A little over a month ago, the SEC adopted its Final Rules regarding the Dodd-Frank whistleblower program.
The Rules have generated a firestorm of controversy, as evidenced by the attention given to the new Rules in the media and some intense online sparring between high-profile bloggers sitting on different sides of the issue.
The feedback we're hearing from executives surrounds the SEC's ruling giving whistleblowers the option of going straight to the SEC, rather than first to the company and then to the SEC, with reports of any alleged corporate wrong-doing. Executives are concerned that their companies will be falsely accused by disgruntled employees, yet have to spend time, effort, and money proving the company's innocence. Another concern: problems that do exist -- but are being properly addressed by the company, unbeknownst to the whistleblower -- will be reported.
In light of the SEC's decision, executives and board members should review their companies' internal controls over financial reporting, especially the entity-level controls that deal with whistleblower policies and procedures. This review will include evaluating design, operational effectiveness, and control risk around whistleblower controls.
The internal audit committee in particular needs to get objective feedback to answer questions such as:
- How does the company demonstrate that it has zero tolerance for fraud and inappropriate activities, across all employee levels?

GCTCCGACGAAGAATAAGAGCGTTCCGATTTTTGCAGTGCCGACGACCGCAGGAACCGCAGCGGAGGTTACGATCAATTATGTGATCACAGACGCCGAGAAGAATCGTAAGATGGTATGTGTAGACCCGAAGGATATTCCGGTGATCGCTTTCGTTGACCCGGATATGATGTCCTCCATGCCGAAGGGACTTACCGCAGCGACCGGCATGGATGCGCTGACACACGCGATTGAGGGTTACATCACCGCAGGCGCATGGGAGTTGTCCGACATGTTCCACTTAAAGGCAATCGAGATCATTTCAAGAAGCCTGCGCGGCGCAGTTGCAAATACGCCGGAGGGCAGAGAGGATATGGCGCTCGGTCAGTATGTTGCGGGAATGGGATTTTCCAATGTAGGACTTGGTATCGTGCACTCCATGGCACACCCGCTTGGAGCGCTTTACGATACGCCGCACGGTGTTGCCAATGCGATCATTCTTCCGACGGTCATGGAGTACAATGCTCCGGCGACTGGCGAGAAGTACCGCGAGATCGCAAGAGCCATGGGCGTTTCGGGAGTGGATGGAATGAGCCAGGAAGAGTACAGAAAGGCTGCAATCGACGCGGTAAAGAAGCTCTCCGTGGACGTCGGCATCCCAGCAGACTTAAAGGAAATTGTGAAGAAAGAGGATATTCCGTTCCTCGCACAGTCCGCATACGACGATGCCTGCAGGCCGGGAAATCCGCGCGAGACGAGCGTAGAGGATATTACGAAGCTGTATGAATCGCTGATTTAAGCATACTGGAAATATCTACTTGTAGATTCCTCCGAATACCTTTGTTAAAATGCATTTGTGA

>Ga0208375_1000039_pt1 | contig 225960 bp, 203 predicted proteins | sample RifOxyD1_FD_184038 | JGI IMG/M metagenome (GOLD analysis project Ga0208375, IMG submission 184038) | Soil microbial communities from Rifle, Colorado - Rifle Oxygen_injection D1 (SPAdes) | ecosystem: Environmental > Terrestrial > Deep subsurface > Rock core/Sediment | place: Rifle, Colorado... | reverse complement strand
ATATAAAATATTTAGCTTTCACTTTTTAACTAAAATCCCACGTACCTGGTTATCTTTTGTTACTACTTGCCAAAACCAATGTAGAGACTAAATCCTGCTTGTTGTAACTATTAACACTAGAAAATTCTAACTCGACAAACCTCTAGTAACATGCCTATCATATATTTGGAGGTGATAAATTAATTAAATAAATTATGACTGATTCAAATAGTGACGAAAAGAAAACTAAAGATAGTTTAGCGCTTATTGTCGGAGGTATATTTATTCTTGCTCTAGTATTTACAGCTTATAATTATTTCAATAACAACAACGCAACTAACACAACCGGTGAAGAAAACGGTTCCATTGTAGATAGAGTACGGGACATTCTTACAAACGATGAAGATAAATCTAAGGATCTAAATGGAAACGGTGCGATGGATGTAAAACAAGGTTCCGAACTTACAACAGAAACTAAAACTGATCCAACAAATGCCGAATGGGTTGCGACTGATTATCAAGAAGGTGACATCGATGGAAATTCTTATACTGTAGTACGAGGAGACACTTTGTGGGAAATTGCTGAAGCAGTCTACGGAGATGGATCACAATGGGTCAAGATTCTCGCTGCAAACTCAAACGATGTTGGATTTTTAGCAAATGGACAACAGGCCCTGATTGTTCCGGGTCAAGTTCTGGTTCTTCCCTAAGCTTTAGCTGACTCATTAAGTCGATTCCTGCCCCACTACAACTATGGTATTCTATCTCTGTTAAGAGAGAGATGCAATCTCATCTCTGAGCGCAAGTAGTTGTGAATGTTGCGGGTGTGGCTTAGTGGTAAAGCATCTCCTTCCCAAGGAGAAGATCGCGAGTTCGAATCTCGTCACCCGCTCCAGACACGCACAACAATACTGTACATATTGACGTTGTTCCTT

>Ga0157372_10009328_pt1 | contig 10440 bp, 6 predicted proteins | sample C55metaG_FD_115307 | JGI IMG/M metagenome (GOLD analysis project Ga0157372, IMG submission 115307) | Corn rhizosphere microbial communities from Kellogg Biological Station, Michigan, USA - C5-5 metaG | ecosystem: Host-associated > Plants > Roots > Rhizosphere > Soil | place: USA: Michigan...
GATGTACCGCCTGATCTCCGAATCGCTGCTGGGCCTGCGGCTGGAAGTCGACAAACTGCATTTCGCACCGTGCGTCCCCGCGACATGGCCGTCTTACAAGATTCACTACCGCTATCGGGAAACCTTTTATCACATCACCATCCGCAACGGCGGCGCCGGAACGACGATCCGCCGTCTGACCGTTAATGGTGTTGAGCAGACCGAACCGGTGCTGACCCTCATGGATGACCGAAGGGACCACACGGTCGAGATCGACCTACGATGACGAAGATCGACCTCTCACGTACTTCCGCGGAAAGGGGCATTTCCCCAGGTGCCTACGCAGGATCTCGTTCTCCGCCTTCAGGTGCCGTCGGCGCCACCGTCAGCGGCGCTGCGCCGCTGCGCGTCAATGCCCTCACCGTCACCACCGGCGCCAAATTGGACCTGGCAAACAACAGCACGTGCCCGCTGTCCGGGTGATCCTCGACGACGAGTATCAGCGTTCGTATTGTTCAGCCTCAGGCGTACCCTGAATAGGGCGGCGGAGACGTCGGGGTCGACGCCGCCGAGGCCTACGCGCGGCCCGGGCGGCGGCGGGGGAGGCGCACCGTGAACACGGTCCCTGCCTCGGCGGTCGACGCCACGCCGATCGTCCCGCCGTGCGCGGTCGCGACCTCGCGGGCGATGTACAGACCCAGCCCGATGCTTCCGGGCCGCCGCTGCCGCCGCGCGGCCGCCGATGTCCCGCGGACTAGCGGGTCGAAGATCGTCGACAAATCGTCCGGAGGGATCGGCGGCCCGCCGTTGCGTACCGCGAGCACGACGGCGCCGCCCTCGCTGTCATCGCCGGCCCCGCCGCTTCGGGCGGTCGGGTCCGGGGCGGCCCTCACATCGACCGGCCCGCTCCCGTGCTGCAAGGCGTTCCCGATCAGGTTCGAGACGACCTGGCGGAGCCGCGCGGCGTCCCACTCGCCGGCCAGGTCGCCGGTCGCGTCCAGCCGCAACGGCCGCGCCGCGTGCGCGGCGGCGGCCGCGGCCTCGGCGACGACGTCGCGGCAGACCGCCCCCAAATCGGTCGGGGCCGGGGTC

- Are all employees aware of the company's whistleblower procedures? If not, what improvements in training and education can be made?
- Do employees feel that they would be retaliated against if they reported possible wrong-doing to an internal whistleblower hotline? If yes, what steps must the company take to create an environment where employees will be motivated to go to the company first, before the SEC, with their concerns?
- Does the company have whistleblower policies in place for foreign subsidiaries, that are consistent with SEC regulations?
Reviewing the design and operational effectiveness of entity-level controls - especially those around whistleblower policies - are a first step in helping innocent companies protect themselves against frivolous or malicious reports to the SEC and giving companies with problems a chance to clean up their act before the SEC gets involved.